The diatom Pseudo-nitzschia produces a neurotoxin, domoic acid, which can cause serious illness or death in humans and marine animals, and closure of commercial fisheries during harmful algal bloom events. These blooms occur worldwide, but are most significant along the US West Coast.
To date, more than 40 species of Pseudo-nitzschia have been described. Not all of these species produce toxins, and the amount of toxin produced is not consistent.
Accurately predicting the onset and severity of Pseudo-nitzschia bloom events remains difficult. Prior work has suggested that blooms are associated with numerous causes, and the lack of consistency among environmental predictors prevents the development of predictive models based on the environmental data alone.
This project aims to assess whether harmful algal bloom toxicity is influenced by genetic variation of the Pseudo-nitzschia community. The researchers plan to develop a next-generation genetic sequencing assay to delineate both inter and intra-species levels of genetic variation.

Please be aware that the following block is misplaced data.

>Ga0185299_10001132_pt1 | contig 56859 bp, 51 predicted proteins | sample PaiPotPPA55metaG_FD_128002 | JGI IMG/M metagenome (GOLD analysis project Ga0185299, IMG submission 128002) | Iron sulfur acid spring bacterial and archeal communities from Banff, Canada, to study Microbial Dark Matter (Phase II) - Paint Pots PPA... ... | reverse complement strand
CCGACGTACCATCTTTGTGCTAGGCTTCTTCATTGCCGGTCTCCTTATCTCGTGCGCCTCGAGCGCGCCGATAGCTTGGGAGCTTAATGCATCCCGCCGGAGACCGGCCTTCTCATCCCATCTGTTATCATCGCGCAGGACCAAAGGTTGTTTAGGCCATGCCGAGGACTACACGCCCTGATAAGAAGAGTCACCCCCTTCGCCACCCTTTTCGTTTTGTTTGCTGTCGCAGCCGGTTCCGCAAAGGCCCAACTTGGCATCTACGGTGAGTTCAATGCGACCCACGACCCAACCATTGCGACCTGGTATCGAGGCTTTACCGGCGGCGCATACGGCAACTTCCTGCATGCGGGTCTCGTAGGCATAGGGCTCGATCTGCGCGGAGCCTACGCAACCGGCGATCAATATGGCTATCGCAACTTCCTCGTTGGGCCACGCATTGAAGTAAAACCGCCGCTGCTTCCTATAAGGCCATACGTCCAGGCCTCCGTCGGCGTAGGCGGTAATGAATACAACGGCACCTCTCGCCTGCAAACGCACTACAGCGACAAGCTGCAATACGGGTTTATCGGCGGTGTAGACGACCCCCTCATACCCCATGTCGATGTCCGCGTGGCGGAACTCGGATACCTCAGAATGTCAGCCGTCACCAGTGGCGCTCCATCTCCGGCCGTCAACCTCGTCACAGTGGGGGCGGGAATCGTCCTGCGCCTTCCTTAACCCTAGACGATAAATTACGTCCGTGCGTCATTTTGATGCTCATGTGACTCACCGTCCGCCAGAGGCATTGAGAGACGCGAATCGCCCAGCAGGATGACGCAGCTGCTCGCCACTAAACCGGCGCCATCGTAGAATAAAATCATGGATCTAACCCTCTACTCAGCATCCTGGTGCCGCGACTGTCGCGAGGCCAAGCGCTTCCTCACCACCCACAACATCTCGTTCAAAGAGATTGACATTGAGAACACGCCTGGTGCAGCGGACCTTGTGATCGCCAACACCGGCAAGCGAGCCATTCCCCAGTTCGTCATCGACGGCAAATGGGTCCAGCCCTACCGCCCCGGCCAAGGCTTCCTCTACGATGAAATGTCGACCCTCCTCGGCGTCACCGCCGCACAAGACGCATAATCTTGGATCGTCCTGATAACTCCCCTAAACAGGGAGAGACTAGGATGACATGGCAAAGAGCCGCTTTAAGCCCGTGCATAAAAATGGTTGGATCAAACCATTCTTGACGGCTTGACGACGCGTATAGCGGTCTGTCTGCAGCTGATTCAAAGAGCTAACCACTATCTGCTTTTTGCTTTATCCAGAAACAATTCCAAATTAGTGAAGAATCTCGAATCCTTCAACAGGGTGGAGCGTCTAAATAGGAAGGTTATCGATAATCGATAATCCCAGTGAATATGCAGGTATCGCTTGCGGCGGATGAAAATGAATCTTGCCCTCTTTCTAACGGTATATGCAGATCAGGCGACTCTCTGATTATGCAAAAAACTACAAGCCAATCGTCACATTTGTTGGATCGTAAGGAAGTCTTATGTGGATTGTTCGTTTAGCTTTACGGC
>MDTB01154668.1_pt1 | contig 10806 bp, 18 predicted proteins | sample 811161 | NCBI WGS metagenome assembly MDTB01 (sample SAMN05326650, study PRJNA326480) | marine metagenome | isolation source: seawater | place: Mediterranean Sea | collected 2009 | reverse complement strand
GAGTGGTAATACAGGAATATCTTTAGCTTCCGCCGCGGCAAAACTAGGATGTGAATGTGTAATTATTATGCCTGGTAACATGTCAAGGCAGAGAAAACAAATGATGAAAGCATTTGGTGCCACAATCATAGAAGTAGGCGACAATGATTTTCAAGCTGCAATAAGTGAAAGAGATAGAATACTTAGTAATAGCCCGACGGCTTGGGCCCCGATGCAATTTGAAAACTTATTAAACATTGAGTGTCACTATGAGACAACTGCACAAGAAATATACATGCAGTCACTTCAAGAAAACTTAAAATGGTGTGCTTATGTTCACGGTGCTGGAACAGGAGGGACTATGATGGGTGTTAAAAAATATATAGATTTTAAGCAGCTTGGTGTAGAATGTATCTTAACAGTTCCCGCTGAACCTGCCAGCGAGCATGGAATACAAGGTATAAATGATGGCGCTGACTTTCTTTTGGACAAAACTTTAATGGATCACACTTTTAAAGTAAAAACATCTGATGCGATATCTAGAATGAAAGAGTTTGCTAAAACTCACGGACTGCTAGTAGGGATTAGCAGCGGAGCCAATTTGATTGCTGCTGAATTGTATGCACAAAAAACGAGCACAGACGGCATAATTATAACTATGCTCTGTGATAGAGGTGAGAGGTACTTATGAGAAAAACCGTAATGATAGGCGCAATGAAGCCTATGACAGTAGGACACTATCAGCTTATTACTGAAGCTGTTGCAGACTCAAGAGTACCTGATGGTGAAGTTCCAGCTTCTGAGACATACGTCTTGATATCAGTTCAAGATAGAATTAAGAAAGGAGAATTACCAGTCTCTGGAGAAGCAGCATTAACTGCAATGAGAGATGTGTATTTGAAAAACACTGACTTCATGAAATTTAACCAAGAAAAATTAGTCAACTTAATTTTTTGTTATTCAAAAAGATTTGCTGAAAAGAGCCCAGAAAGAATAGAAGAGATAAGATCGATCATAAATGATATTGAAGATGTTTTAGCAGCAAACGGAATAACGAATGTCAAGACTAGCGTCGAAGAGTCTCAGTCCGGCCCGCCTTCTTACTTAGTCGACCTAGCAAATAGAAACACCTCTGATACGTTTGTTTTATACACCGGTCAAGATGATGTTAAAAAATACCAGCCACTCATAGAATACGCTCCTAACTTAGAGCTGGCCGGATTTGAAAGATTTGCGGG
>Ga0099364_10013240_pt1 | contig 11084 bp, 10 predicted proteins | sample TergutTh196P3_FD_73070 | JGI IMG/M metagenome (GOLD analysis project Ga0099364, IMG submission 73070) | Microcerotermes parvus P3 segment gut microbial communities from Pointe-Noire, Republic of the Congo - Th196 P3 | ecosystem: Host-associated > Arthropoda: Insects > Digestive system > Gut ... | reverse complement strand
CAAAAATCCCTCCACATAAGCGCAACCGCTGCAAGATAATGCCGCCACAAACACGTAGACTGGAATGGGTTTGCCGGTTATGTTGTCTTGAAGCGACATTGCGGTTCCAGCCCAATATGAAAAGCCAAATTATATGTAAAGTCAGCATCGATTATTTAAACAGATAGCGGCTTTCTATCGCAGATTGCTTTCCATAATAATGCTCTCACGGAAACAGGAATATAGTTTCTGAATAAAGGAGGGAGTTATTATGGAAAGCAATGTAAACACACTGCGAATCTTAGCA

The researchers will apply this novel approach to field samples from the San Pedro Shelf to evaluate the relationship between genetic composition and toxin production. They plan to make reference libraries and computational methods available to the broader scientific community to facilitate uptake of this method, which can then be applied to any mixed-community system.
This project will provide important information on species abundance and genetic differences within species, that could help managers better understand and forecast harmful algal blooms.